Hemingway once said that good writing begins with the simple production of but one true sentence. OK. Here’s something that’s true. Hemingway is dead.
And not only him. Marilyn Monroe is dead. Lady Di. James Dean. Albert Einstein. Bruce Lee. Even John Wayne. In fact, a whole century of people are dead. The millennium creeps up on us, ringing in, at the stroke of midnight this Dec. 31, not only a crisp, new century but an entire carton of new centuries.
Or, if you are a literalist, make that a year later, on Dec. 31, 2000. And what a century it has been. Some may recall it as the bloodiest 100 years in recorded history. The shadowy time of Hitler, Stalin, Pol Pot and oodles of other bad guys.
Others may remember it as the age of future shock. Of space shuttles, laser beams, optic fibers and the Internet.
Beyond the gore and the glitz, though, we have to acknowledge one thing. It’s over. When the calendar turns, a new age will begin.
And why not, as a symbol of that old age, Ernest Miller Hemingway, born exactly 100 years ago this past summer? An impure soul, hung up on purity. A fragile ego, unduly obsessed with machismo. An unhappy wanderer who could never fathom the foreign heart. A sincere artist who flirted with both beauty and violence, good and evil, love and apathy, and then confessed it all in prose as sharp and simple as a hunting knife. The ultimate individualist — who in the end self-destructed and blew his own head off.
As much as a nutshell of one man’s life, that could be a description of our whole turbulent century. We survived those chaotic, crackling times. Hemingway did not.
And why not, as a symbol of the new age now upon us, you and me and every other international couple out there? Who better represents our rapidly shrinking world than families that can look upon both sides of a vast sea and call either end home? Families that can flick the tube on and take interest in happenings thousands and thousands of kilometers away just as keenly as in the events going on right next door?
Mixed wedlock and the consequent blend of clan and culture are nothing new. They’ve been the natural result every time one group has rubbed against another as far back as millenniums have been counted. Or even farther.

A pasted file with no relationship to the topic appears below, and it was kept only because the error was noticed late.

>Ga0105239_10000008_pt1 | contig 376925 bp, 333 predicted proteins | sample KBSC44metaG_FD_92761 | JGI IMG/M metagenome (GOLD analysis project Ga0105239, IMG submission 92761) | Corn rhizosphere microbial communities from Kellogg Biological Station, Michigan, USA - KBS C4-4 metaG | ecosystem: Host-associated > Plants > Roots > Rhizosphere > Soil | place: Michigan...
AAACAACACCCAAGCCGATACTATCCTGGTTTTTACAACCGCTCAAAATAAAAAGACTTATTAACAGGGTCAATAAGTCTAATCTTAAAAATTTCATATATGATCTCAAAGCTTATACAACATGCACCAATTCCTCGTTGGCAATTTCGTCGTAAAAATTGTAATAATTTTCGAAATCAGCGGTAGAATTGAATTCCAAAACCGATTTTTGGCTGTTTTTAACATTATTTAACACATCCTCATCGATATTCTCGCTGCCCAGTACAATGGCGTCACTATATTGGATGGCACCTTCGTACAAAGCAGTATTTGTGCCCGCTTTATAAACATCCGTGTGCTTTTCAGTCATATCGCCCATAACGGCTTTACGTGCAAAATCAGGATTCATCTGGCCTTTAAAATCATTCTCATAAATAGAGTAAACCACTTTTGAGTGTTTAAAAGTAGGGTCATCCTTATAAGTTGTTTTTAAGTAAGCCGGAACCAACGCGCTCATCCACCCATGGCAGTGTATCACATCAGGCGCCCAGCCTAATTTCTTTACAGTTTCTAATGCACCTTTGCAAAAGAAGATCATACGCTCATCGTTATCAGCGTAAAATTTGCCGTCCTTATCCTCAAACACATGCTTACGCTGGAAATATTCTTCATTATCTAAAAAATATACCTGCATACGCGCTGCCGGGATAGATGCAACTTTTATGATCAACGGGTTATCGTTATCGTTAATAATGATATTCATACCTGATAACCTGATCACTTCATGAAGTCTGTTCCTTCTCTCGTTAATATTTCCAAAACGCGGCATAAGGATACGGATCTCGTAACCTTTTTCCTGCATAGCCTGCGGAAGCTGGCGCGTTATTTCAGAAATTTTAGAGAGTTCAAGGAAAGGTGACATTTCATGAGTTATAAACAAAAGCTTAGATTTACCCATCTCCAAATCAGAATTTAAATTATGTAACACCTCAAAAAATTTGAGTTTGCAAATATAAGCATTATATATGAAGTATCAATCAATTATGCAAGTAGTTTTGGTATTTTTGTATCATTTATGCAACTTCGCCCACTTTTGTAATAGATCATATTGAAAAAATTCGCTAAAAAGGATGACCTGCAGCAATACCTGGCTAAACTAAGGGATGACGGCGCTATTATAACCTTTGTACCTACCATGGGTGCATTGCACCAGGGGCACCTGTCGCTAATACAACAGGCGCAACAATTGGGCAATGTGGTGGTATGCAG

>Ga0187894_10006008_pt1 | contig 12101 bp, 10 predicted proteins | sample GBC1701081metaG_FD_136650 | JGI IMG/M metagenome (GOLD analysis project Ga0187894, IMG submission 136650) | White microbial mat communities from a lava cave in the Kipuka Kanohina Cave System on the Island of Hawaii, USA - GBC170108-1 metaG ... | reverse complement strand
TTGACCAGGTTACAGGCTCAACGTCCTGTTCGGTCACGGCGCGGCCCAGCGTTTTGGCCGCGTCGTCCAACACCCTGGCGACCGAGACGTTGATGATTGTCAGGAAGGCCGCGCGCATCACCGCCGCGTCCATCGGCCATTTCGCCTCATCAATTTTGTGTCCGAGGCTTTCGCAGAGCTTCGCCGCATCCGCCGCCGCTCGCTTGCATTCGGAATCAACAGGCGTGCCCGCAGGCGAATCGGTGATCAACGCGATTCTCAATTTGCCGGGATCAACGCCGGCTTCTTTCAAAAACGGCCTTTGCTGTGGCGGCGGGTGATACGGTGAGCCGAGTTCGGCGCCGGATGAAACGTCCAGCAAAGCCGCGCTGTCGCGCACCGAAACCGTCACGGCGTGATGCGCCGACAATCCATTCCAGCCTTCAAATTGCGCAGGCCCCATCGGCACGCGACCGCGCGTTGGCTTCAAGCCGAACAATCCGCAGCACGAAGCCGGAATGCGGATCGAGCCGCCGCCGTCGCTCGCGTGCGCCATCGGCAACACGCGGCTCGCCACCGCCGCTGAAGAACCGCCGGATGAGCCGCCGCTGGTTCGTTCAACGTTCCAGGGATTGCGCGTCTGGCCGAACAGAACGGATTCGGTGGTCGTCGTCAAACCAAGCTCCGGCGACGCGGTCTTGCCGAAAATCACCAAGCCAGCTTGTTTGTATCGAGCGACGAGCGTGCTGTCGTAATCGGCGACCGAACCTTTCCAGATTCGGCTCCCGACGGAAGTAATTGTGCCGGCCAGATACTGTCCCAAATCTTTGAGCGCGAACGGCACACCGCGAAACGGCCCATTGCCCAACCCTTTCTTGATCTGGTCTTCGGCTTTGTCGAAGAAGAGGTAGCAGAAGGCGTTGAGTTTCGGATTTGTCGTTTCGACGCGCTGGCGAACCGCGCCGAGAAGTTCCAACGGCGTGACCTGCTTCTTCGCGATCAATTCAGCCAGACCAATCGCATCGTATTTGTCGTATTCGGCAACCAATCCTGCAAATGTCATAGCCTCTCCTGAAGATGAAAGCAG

What we have today, though, is much more than a patching of tribes and villages. We have an entire globe folding together. Perhaps not fast enough to override every insular aspect of nationalism and intolerance, but still enough to make a person think that one day we really might not be dreamers. One day, more than just imagining, we truly might see all the people sharing all the world.
Think about it. A little over 50 years ago, my mother-in-law (all 130 cm, 36 kg of her) spent the summer of her 20th year practicing how to cock and thrust a bamboo pike — her envisioned target being the Adam’s apple of an advancing American G.I.
Nowadays, instead of a pike she carries a cane, and, for extra balance, she stretches her free hand to the steady elbow of her son-in-law. Her American son-in-law.
Now that is progress. It didn’t come cheaply and it’s not as high profile as satellite TV or the World Wide Web. Yet it is vastly more human than either and, these international days, increasingly common.
Born in the settling dust of a great world war, my Japanese wife and I probably spat and spar as much as any married couple. We squabble over how to raise the kids, how to manage the household, who gets the last slice of melon and so on. Yet the grim fact that our parent’s generation strove hard to kill one another never enters our minds. Sometimes, within our varied backgrounds, communication can get knotted, but we always loop out of it.
And rather than a sum of two cultures, our children have become multiples. It is more than carrying two passports, speaking two languages and having mixed family. It is loving two lands. It is cherishing two traditions.
Brave new century, with what fresh twists will you knit our world even more? Will my children one day marry into Central Asia? Or South America? Will we hold family reunions in Australia? Or in Northern Europe? Or in the Caribbean? One day will old Tom Dillon steady his gait on the elbow of a grandchild born in India? Or Africa? Or China?
Some may lament this mongrelization of our planet. As divisions fuzz, it is inevitable that some things will be lost. I say, “Let it be so.”
The problems of the new century certainly will not be any less than those of the past. It is only the promises that loom brighter. Especially if we can face those problems united.
The heroes and rogues of the old century are dead. It is time to leave them behind. To let them rest. They can no longer either help us . . . or hurt us. It’s a new beginning and we are on our own. The future belongs to us.
Good writing or not, it is still true. Even Hemingway might agree.